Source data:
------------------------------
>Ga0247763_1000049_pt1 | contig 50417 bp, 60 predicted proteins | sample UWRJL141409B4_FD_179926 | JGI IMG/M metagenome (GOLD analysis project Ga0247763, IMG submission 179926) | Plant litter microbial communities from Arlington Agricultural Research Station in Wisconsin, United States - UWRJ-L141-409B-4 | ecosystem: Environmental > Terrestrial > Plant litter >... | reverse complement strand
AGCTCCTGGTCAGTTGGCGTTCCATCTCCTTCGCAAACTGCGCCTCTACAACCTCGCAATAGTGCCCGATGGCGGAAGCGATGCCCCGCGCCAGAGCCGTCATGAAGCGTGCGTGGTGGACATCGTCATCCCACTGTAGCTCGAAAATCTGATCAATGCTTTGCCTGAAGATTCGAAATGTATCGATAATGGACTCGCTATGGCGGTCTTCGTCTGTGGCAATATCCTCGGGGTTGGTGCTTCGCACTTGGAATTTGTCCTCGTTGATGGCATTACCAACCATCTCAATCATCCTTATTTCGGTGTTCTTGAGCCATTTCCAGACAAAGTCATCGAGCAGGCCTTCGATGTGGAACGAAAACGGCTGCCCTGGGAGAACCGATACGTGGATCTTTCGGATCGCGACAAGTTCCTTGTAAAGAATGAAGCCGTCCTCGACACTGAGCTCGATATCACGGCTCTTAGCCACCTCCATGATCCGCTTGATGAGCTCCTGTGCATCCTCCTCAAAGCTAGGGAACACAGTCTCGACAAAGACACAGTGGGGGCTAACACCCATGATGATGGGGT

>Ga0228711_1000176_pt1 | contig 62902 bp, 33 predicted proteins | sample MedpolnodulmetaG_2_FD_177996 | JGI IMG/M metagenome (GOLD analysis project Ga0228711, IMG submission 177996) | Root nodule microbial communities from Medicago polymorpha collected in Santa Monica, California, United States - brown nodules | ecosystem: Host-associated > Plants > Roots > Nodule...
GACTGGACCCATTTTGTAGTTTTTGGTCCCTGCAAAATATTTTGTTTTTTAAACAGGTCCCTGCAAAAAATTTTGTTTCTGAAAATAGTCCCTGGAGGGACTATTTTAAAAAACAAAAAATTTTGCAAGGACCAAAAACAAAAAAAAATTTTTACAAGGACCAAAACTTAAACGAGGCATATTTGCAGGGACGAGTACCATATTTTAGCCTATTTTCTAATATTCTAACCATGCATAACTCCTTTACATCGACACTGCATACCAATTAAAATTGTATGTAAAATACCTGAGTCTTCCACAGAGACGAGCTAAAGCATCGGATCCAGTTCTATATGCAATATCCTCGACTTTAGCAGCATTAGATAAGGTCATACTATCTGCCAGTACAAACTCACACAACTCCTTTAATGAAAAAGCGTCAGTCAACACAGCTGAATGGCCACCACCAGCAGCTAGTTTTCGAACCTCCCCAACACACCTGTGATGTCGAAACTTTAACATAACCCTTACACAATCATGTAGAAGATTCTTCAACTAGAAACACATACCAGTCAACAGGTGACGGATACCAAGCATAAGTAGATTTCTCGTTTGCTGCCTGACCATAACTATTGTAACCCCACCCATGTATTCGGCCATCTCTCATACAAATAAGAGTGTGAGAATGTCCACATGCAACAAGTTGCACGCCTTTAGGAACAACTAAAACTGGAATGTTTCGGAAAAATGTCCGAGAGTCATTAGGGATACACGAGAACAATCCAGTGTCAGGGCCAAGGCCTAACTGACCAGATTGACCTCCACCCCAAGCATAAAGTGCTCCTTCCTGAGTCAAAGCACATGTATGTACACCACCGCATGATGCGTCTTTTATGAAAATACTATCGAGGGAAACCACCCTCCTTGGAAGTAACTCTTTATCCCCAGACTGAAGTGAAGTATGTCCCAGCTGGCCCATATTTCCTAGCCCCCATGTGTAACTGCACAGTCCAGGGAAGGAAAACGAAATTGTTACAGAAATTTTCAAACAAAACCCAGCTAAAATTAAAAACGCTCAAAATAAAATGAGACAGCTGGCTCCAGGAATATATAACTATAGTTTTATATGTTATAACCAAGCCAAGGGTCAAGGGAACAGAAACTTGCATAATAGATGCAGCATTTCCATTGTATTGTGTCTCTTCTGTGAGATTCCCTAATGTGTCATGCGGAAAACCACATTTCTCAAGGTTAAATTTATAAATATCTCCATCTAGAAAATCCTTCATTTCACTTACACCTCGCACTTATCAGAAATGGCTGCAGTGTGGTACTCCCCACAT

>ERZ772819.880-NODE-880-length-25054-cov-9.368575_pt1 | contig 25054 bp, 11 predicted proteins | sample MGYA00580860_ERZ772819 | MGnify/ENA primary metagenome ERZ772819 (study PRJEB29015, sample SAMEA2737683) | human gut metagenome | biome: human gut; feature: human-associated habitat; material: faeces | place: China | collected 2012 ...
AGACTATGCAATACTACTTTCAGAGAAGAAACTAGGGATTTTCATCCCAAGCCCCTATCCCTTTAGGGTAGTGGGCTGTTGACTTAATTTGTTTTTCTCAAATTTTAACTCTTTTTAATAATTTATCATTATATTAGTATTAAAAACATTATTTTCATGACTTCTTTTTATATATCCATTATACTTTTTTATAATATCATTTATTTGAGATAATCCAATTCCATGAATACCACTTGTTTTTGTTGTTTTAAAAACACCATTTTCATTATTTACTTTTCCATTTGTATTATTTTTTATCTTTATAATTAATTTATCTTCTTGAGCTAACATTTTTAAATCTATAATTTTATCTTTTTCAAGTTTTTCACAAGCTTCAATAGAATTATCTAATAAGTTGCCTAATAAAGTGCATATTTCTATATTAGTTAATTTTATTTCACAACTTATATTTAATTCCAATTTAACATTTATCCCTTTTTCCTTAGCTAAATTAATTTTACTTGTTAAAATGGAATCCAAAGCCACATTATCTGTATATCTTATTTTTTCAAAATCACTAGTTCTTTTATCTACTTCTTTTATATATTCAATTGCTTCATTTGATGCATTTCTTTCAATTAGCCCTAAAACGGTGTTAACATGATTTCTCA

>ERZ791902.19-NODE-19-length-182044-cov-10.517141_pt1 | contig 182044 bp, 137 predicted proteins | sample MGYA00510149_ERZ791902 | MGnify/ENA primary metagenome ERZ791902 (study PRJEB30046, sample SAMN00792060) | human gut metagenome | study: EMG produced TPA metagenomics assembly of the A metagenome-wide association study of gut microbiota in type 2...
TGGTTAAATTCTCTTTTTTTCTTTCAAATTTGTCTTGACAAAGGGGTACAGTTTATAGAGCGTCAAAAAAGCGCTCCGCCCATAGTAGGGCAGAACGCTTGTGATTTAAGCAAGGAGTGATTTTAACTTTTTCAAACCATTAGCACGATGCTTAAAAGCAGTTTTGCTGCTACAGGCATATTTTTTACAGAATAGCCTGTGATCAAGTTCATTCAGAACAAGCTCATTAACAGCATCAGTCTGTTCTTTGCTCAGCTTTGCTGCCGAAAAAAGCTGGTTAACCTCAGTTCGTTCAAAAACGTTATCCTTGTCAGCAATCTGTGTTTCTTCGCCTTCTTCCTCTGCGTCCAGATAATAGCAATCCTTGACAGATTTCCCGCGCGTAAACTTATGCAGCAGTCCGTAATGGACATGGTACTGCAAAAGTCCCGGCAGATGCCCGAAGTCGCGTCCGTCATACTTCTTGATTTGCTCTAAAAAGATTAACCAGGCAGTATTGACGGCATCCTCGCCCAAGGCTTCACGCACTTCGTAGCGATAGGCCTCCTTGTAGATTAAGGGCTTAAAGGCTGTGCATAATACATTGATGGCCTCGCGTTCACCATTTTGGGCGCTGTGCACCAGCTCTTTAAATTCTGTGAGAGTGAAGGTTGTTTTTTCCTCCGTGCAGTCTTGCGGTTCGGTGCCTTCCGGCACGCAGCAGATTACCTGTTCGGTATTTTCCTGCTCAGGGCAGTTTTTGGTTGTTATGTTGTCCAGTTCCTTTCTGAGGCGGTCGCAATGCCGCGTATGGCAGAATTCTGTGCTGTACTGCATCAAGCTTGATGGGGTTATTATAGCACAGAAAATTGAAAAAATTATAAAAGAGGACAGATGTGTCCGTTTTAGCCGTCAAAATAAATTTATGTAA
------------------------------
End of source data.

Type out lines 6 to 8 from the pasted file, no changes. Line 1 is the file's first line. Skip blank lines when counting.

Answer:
AGACTATGCAATACTACTTTCAGAGAAGAAACTAGGGATTTTCATCCCAAGCCCCTATCCCTTTAGGGTAGTGGGCTGTTGACTTAATTTGTTTTTCTCAAATTTTAACTCTTTTTAATAATTTATCATTATATTAGTATTAAAAACATTATTTTCATGACTTCTTTTTATATATCCATTATACTTTTTTATAATATCATTTATTTGAGATAATCCAATTCCATGAATACCACTTGTTTTTGTTGTTTTAAAAACACCATTTTCATTATTTACTTTTCCATTTGTATTATTTTTTATCTTTATAATTAATTTATCTTCTTGAGCTAACATTTTTAAATCTATAATTTTATCTTTTTCAAGTTTTTCACAAGCTTCAATAGAATTATCTAATAAGTTGCCTAATAAAGTGCATATTTCTATATTAGTTAATTTTATTTCACAACTTATATTTAATTCCAATTTAACATTTATCCCTTTTTCCTTAGCTAAATTAATTTTACTTGTTAAAATGGAATCCAAAGCCACATTATCTGTATATCTTATTTTTTCAAAATCACTAGTTCTTTTATCTACTTCTTTTATATATTCAATTGCTTCATTTGATGCATTTCTTTCAATTAGCCCTAAAACGGTGTTAACATGATTTCTCA

>ERZ791902.19-NODE-19-length-182044-cov-10.517141_pt1 | contig 182044 bp, 137 predicted proteins | sample MGYA00510149_ERZ791902 | MGnify/ENA primary metagenome ERZ791902 (study PRJEB30046, sample SAMN00792060) | human gut metagenome | study: EMG produced TPA metagenomics assembly of the A metagenome-wide association study of gut microbiota in type 2...
TGGTTAAATTCTCTTTTTTTCTTTCAAATTTGTCTTGACAAAGGGGTACAGTTTATAGAGCGTCAAAAAAGCGCTCCGCCCATAGTAGGGCAGAACGCTTGTGATTTAAGCAAGGAGTGATTTTAACTTTTTCAAACCATTAGCACGATGCTTAAAAGCAGTTTTGCTGCTACAGGCATATTTTTTACAGAATAGCCTGTGATCAAGTTCATTCAGAACAAGCTCATTAACAGCATCAGTCTGTTCTTTGCTCAGCTTTGCTGCCGAAAAAAGCTGGTTAACCTCAGTTCGTTCAAAAACGTTATCCTTGTCAGCAATCTGTGTTTCTTCGCCTTCTTCCTCTGCGTCCAGATAATAGCAATCCTTGACAGATTTCCCGCGCGTAAACTTATGCAGCAGTCCGTAATGGACATGGTACTGCAAAAGTCCCGGCAGATGCCCGAAGTCGCGTCCGTCATACTTCTTGATTTGCTCTAAAAAGATTAACCAGGCAGTATTGACGGCATCCTCGCCCAAGGCTTCACGCACTTCGTAGCGATAGGCCTCCTTGTAGATTAAGGGCTTAAAGGCTGTGCATAATACATTGATGGCCTCGCGTTCACCATTTTGGGCGCTGTGCACCAGCTCTTTAAATTCTGTGAGAGTGAAGGTTGTTTTTTCCTCCGTGCAGTCTTGCGGTTCGGTGCCTTCCGGCACGCAGCAGATTACCTGTTCGGTATTTTCCTGCTCAGGGCAGTTTTTGGTTGTTATGTTGTCCAGTTCCTTTCTGAGGCGGTCGCAATGCCGCGTATGGCAGAATTCTGTGCTGTACTGCATCAAGCTTGATGGGGTTATTATAGCACAGAAAATTGAAAAAATTATAAAAGAGGACAGATGTGTCCGTTTTAGCCGTCAAAATAAATTTATGTAA